Walter Yeeling Evans-Wentz (February 2, 1878 – July 17, 1965) was an anthropologist and writer who was a pioneer in the study of Tibetan Buddhism, and in transmission of Tibetan Buddhism to the Western world.
Early life 
He received both his B.A. and M.A. from Stanford University, where he studied with William James and William Butler Yeats. He then studied Celtic mythology and folklore at Jesus College, Oxford (1907); there he added his mother's Welsh surname Evans to his name, being known henceforth as Evans-Wentz. He travelled extensively, spending time in Mexico, Europe, and the Far East. He spent the years of the First World War in Egypt. He later travelled to Sri Lanka (then Ceylon) and India, reaching Darjeeling in 1919; there he encountered Tibetan religious texts firsthand.
Evans-Wentz is best known for four texts translated from the Tibetan and published by Oxford University Press, namely The Tibetan Book of the Dead, The Tibetan Book of the Great Liberation: or the Method of Realizing Nirvana through Knowing the Mind, Tibetan Yoga and Secret Doctrines: or Seven Books of Wisdom of the Great Path, and Tibet's Great Yogi Milarepa: a Biography from the Tibetan being the Jetsun-Kabbum or Biographical History of Jetsun-Milarepa.
Evans-Wentz credited himself only as the compiler and editor of these volumes. The actual translation of the texts was performed by Tibetan Buddhists, primarily Lama Kazi Dawa-Samdup (1868–1922), a teacher of English at the Maharaja's Boys' School in Gangtok, Sikkim who had also done translations for Alexandra David-Neel and Sir John Woodroffe. Evans-Wentz's interpretations and organization of this Tibetan material is frequently unreliable, being influenced by wholly extraneous preconceptions he brought to the subject from theosophy. Nonetheless, ethnocentrism aside, he remains a pioneer central to the transmission of Buddhism to the West.
Evans-Wentz was a practitioner of the religions he studied. He became Dawa-Samdup's "disciple" (E-W's term), wore robes and ate a simple vegetarian diet. He met Ramana Maharshi in 1935, and meant to settle permanently in India, but returned to the U.S. when World War II compelled him to do so.
Later years 
Evans-Wentz died in 1965. His Tibetan Book of the Dead was read at his funeral.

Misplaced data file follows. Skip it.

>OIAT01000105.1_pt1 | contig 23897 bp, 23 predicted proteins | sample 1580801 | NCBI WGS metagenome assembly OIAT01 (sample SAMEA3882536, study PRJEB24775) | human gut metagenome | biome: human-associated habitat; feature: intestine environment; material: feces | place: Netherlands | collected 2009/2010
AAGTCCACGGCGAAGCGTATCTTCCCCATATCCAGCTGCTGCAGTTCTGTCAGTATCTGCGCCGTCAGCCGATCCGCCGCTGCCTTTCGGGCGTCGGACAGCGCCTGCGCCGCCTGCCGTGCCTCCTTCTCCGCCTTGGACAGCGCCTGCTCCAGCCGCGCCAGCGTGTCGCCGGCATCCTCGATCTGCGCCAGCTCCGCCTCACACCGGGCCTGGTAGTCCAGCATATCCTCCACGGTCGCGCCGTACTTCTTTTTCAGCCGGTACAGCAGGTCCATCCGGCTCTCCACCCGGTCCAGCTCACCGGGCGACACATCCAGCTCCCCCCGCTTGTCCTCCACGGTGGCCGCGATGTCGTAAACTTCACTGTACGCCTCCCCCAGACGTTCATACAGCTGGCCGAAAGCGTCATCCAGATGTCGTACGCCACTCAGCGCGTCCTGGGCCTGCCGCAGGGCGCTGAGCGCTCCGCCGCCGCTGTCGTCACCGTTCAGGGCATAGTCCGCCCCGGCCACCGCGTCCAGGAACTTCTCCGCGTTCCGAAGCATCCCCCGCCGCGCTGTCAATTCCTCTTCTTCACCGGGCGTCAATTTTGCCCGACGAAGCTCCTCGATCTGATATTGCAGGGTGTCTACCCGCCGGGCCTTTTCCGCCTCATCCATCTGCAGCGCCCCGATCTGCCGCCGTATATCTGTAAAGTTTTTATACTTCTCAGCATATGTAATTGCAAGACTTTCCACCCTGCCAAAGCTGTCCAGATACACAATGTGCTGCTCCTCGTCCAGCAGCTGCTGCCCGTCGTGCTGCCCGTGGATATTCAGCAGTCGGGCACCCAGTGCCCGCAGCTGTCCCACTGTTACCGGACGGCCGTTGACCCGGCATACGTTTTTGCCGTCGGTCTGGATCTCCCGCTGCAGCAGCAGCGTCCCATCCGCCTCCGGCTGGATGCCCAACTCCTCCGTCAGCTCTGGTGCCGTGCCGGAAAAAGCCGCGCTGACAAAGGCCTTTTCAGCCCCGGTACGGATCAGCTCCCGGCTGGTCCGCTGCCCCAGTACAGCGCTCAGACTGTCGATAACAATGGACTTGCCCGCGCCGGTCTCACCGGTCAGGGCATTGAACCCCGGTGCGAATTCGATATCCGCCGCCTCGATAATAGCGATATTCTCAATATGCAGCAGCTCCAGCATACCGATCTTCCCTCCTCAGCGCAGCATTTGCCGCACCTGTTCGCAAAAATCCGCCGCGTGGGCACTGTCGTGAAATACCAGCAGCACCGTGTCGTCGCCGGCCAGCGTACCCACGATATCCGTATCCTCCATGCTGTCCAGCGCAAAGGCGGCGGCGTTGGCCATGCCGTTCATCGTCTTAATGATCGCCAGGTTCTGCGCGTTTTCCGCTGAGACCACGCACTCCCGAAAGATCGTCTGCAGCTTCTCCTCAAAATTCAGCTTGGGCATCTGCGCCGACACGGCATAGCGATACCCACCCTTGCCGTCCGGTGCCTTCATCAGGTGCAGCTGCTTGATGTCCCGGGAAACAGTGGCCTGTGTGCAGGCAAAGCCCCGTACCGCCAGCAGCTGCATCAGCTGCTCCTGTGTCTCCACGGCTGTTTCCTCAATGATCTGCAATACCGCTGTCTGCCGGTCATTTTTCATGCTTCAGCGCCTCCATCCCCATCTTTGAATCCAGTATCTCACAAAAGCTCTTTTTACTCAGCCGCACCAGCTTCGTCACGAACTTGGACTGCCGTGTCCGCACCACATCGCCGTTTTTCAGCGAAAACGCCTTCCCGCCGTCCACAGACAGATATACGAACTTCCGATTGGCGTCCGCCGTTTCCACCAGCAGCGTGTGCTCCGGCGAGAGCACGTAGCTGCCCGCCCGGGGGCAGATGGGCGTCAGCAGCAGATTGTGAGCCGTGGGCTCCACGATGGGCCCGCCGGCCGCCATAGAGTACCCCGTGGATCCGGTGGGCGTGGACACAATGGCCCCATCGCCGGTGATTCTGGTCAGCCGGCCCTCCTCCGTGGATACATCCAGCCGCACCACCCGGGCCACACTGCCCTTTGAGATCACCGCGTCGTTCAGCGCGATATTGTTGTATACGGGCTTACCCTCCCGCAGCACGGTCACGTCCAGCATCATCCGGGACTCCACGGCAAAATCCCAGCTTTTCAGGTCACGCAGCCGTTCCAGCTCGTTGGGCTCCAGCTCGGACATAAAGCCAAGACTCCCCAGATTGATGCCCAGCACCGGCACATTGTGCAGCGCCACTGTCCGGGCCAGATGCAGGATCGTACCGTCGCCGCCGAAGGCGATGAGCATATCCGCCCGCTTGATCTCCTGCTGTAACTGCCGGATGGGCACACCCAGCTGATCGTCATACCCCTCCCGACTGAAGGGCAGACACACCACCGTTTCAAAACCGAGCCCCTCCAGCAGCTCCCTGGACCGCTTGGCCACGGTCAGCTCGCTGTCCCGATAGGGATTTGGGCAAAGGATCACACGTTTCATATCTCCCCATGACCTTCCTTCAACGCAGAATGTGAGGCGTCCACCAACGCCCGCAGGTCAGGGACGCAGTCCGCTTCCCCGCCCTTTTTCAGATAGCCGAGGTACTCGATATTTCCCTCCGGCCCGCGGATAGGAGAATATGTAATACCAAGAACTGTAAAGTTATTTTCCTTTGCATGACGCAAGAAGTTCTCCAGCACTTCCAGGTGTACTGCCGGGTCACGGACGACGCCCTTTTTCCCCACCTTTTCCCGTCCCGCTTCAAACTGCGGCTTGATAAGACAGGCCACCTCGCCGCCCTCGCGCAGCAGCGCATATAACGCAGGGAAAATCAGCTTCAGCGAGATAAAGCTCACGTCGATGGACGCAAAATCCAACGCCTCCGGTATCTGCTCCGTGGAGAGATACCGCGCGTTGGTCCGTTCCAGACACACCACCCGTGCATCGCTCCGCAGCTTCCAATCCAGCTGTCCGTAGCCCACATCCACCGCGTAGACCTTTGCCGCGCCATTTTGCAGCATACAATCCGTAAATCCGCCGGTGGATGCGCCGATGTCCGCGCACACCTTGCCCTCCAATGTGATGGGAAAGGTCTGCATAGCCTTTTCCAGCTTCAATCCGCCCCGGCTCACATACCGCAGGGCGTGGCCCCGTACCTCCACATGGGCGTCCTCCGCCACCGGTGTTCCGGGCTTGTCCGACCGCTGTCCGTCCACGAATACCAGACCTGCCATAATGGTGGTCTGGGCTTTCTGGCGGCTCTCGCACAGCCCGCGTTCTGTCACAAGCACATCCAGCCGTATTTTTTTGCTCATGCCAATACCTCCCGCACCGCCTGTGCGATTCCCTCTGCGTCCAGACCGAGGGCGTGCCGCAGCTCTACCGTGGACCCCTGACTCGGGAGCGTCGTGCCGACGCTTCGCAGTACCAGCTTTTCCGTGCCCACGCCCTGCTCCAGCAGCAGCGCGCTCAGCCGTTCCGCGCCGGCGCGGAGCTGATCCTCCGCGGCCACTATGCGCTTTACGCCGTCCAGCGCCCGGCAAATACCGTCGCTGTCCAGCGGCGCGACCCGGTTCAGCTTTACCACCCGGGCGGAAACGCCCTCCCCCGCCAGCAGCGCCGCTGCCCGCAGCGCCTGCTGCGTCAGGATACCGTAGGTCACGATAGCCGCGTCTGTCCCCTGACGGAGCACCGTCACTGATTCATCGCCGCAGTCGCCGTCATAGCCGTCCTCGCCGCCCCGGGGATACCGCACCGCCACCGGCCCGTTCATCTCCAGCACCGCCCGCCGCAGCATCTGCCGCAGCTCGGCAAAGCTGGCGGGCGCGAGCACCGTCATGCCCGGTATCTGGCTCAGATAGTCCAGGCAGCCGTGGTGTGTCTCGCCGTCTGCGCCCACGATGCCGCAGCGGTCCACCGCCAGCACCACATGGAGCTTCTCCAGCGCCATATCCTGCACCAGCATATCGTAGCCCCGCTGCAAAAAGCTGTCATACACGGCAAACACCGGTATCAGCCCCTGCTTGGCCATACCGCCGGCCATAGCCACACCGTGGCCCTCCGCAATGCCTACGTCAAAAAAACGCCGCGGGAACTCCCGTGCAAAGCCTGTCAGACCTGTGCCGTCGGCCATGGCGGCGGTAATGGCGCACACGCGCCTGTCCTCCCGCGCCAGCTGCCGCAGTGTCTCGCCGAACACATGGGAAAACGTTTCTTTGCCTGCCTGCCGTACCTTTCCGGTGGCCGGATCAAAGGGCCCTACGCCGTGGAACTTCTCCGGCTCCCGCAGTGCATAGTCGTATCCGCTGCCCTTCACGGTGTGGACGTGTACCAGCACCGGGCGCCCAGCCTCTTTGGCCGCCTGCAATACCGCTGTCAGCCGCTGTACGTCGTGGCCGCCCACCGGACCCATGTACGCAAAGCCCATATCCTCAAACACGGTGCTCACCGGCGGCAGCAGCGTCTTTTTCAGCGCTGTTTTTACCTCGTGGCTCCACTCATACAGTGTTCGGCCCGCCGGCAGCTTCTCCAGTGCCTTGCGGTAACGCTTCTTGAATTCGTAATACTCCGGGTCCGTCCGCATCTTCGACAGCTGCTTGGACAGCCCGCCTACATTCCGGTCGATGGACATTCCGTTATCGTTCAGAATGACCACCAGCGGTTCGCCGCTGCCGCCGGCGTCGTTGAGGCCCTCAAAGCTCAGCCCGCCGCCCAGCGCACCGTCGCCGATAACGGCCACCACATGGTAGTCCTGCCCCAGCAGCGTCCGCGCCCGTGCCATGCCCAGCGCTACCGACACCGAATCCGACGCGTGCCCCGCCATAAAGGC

Partial bibliography 
- The fairy-faith in Celtic countries, London, New York, H. Frowde, 1911. 
- The Tibetan book of the dead; or, The after-death experiences on the Bardo plane, according to Lāma Kazi Dawa-Samdup’s English rendering, with foreword by Sir John Woodroffe, London, Oxford University Press, H. Milford, 1927.
- Tibetan yoga and secret doctrines; or, Seven books of wisdom of the great path, according to the late Lāma Kazi Dawa-Samdup’s English rendering; arranged and edited with introductions and annotations to serve as a commentary, London, Oxford University Press, H. Milford, 1935.
- Tibet’s great yogī, Milarepa : a biography from the Tibetan ; being the Jetsün-Kahbum or biographical history of Jetsün-Milarepa according to the late Lāma Kazi Dawa-Samdup’s English rendering (2d ed.), edited with introd. and annotations by W. Y. Evans-Wentz, London, New York : Oxford University Press, 1951.
- The Tibetan book of the great liberation; or, The method of realizing nirvana through knowing the mind, preceded by an epitome of Padma-Sambhava’s biography and followed by Guru Phadampa Sangay’s teachings. According to English renderings by Sardar Bahädur S. W. Laden La and by the Lāmas Karma Sumdhon Paul, Lobzang Mingyur Dorje, and Kazi Dawa-Samdup. Introductions, annotations, and editing by W. Y. Evans-Wentz. With psychological commentary by C. G. Jung. London, New York, Oxford University Press, 1954.
See also 
- Sutin 2006, pg. 262
- 'Walter Evans-Wentz' in: Forbes, Andrew ; Henley, David (2013). The Illustrated Tibetan Book of the Dead. Chiang Mai: Cognoscenti Books. B00BCRLONM
- Donald S. Lopez, Jr. The Tibetan Book of the Dead: A Biography, Princeton University Press, 2011.
- Sutin 2006, pg. 263
- Sutin 2006, pg. 267
- Stanford Evans-Wentz Lectureship
- Available online online and downloadable at archive.org.
- Archives Hub: Papers of W. Y. Evans-Wentz
- Lopez, Donald S. (1998) Prisoners of Shangri-La: Tibetan Buddhism and the West. Chicago: University of Chicago Press, 1998.
- McGuire, William (2003) "Jung, Evans-Wentz and various other gurus", in: Journal of Analytical Psychology; 48 (4), 433–445. doi:10.1111/1465-5922.00406
- Sutin, Lawrence (2006) All is Change: the two-thousand-year journey of Buddhism to the West Little, Brown and Co. ISBN 0-316-74156-6
- Online Archive of California: Guide to the W. Y. (Walter Yeeling) Evans-Wentz Buddhism and eastern religions collection, ca. 1600-1922
- Walter Yeeling Evans-Wentz Papers, 1894-1961(5 linear ft.) are housed in the Department of Special Collections and University Archives at Stanford University Libraries
Also W.Y.Evans-Wentz papers (English) are housed at the Bodleian Library, Oxford, see http://archiveshub.ac.uk/features/wyew.html Evans-Wentz's Tibetan manuscripts are in the Bodleian Oriental Special Collections of manuscripts, see the Tibetan catalogue http://www.bodleian.ox.ac.uk/__data/assets/pdf_file/0009/95715/JESD-Tibetan-mss-catalogue-optimized.pdf which is searchable (search for "Evans-Wentz").